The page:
Home > Discipleship, New Testament > Ten Thoughts on the Jesus Creed

Ten Thoughts on the Jesus Creed

I am on day four of Scot McKnight’s challenge to say the Jesus creed every morning and every night (and whenever I think of it throughout the day).  I probably ought to get the book, because there are all sorts of observations I am having in the midst of this exercise.  I’m sure it’s all stuff he addresses so I may be restating the obvious, but here is some of what I’ve noticed:

  1. When Jesus sums up what is important, he simply recites two passages from the Torah (Deuteronomy 6.5 and Leviticus 19.18).  The passage from Deuteronomy, the Shema, was recited daily by first century Israelites and functioned as a basic creed.  This was not a radical revision or addition.
  2. Nevertheless, it is odd to me that He pulls out Leviticus 19.18 from the middle of a list of assorted and seemingly unrelated laws.  Note for example the command in the very next verse: “Do not mate different kinds of animals; do not plant your field with two kinds of seed; do not wear clothing woven of two kinds of material.” 
  3. In comparison to the Apostle’s creed or the Nicene creed, the Jesus creed is focused on action rather than orthodoxy.  It can be recited in good conscience by almost any theist, whether Muslim, Jewish, Mormon, or even a Gnostic.
  4. I was surprised to find that the verb “you shall love” is not an imperative in Hebrew.  I suppose it makes sense given that “you shall…” is not an imperative in English either, but I have always taken it as such.  I haven’t checked the commentaries and this level of nuance is beyond my current Hebrew capabilities, but I wonder if the perfect can have the sense of an imperative (as it feels like this verb ought to be), or if this is instead a statement of what is true about God’s people: we are people who love Him, and by implication, we do it through His power and not our own volition.
  5. “You shall love” is singular rather than plural.  Wow, there’s a change from the Emergent Church’s stress on community.  The focus is actually on the individual and how each of us walks this out rather than how we do it together.  (Though it occurs to me as I type that the ‘you’ that is referenced is likely to be ‘Israel’, which then subverts my whole point.)
  6. The problem with importing any Old Testament text directly into a Christian framework is that there is not always (or even usually) a one-to-one correlation.  In this case I am reciting at least twice daily a command to Israel.  But I am not an Israelite.  I have similar problems when I come to the psalms and the ten commandments.  God did not deliver my ancestors from captivity in Egypt; I could gain no spiritual benefit from worshipping in Solomon’s temple (even if it were still standing); Jerusalem is not significant to me in the same way it was to the Judean psalmist; etc.
  7. Why does Jesus (or the Septuagint) get to add a fourth object for us to love YHWH with?  In Deuteronomy we love God with heart, soul, and strength.  Jesus adds that we love Him with our mind.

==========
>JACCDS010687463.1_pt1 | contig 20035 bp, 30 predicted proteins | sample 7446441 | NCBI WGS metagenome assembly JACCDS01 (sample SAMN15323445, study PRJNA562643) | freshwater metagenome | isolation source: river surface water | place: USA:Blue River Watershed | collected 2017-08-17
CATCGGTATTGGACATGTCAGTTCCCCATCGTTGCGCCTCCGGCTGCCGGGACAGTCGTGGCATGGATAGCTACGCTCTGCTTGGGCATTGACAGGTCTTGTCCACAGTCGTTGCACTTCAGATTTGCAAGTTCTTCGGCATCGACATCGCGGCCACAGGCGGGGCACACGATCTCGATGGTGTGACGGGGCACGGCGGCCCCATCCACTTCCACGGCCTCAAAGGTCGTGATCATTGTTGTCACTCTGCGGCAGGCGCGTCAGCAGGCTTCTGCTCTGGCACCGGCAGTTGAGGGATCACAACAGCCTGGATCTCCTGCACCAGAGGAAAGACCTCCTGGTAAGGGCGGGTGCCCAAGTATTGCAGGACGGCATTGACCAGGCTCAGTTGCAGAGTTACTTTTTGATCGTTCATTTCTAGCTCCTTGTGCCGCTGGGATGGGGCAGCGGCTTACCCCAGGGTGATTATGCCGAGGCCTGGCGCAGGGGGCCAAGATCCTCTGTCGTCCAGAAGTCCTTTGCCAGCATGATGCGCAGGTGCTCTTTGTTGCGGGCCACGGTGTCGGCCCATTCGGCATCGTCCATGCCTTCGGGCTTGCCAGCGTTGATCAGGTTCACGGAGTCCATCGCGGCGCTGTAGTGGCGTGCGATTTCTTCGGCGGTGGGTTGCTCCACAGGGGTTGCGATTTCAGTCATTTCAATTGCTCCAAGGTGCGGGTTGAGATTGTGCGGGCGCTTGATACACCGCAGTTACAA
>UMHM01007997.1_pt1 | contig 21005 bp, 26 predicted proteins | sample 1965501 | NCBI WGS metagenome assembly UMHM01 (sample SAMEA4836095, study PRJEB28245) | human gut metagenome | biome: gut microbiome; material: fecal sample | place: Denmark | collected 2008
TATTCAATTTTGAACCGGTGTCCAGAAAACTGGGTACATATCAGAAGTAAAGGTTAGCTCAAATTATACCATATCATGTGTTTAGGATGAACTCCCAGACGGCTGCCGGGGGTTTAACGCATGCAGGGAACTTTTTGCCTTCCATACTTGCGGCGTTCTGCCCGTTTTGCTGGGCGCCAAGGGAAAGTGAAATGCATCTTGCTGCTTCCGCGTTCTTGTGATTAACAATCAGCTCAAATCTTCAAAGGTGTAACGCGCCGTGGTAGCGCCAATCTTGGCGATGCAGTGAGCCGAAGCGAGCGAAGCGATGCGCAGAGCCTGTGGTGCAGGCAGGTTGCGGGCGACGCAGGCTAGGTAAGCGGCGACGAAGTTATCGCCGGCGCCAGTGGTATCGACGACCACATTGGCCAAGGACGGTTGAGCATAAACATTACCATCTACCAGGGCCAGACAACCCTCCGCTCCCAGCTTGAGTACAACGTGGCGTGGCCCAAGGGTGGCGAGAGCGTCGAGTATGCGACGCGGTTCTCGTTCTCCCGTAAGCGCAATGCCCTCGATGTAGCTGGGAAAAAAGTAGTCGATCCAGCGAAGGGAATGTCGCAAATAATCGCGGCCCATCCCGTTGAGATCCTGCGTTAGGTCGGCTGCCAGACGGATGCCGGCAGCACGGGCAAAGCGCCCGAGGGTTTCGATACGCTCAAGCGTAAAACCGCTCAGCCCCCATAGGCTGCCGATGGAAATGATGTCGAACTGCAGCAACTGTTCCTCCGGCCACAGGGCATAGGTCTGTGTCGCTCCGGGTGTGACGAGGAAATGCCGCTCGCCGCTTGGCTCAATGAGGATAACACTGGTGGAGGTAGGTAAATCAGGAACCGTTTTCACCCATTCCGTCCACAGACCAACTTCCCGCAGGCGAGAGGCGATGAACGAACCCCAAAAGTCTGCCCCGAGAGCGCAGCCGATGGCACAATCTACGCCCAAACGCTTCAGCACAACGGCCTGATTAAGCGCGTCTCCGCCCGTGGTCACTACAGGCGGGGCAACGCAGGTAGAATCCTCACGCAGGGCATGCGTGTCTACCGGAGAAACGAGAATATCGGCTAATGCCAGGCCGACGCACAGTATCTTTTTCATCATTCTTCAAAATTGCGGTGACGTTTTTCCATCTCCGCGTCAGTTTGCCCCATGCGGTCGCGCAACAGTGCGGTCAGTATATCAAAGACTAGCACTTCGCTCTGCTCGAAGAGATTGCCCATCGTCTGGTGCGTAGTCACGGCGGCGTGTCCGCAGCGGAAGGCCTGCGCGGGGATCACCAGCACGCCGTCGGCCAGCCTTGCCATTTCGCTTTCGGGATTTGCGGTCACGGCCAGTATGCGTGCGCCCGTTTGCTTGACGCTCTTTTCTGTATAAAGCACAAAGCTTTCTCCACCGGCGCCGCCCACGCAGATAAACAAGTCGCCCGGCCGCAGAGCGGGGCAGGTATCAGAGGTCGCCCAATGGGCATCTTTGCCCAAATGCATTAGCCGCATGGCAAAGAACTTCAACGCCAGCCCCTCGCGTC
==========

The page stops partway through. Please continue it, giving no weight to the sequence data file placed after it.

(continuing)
8. Jesus does not recite this as a creed in the gospels; he cites it as an explication of the commandments.  The quotation in Matthew 22.37-40  makes this especially clear by dropping the first line, “Hear, O Israel, the Lord our God, the Lord is one.”  Mark 12.29-31 does retain the Shema, but Scot cuts off the first part of the verse in order to turn it into a creed: “‘The most important one,’ answered Jesus, ‘is this: “Hear, O Israel…”‘”  But then he has me saying the first part of verse 31: “The second is this…”  And every time I say it I’m bothered by it.  The second what?  The creed doesn’t include a ‘first’ since it doesn’t neatly fit the pattern.
  9. I’m told that 1st century Israelites reciting the Shema as a prayer and not just as a creed.  This has never made sense to me at all.  None of it is addressed to God, so I simply cannot understand how anyone would consider it a prayer.  You could alter the language I suppose and pray it something like, “I believe that You O Lord are one Lord…”  But they didn’t.  I don’t buy it that the Shema counts as a prayer.
  10. Paul later revised the Shema to reflect his Christology.  In 1 Corinthians 8.6 he writes, “For us there is but one God, the Father, from whom all things came and for whom we live; and there is but one Lord, Jesus Christ, through whom all things came and through whom we live.”  Should we similarly revise the Jesus Creed along Paul’s line of thinking?  (The Nicene creed was subsequently revised but we still call it the Nicene creed, so it’s not like such a revision would be without precedent.)
Advertisements
  1. February 9, 2008 at 9:17 am

    Um, why is my last point listed as ‘0.’ instead of ’10.’?

  2. February 9, 2008 at 7:28 pm

    Not too familiar with the Jesus Creed. Is this an ancient one (like Apostles’ or Nicene) that I have missed or is this a totally new one altogether?

  3. February 9, 2008 at 7:55 pm

    WordPress does that for some reason. I don’t know why the 1’s are cut out of the teens. I’ve never gotten into the 20’s to know if they cut off the 2’s as well.

  4. February 9, 2008 at 9:10 pm

    Josh, dunno. I haven’t read the book. I think it’s basically Scot McKnight’s term for the two Great Commandments. I know of no one else who refers to it as ‘the Jesus Creed.’

    Nick, That’s really strange. Blogger never did that. Maybe I should compose everything in Word and cut and paste.

  1. No trackbacks yet.

Leave a Reply

Fill in your details below or click an icon to log in:

WordPress.com Logo

You are commenting using your WordPress.com account. Log Out / Change )

Twitter picture

You are commenting using your Twitter account. Log Out / Change )

Facebook photo

You are commenting using your Facebook account. Log Out / Change )

Google+ photo

You are commenting using your Google+ account. Log Out / Change )

Connecting to %s

%d bloggers like this: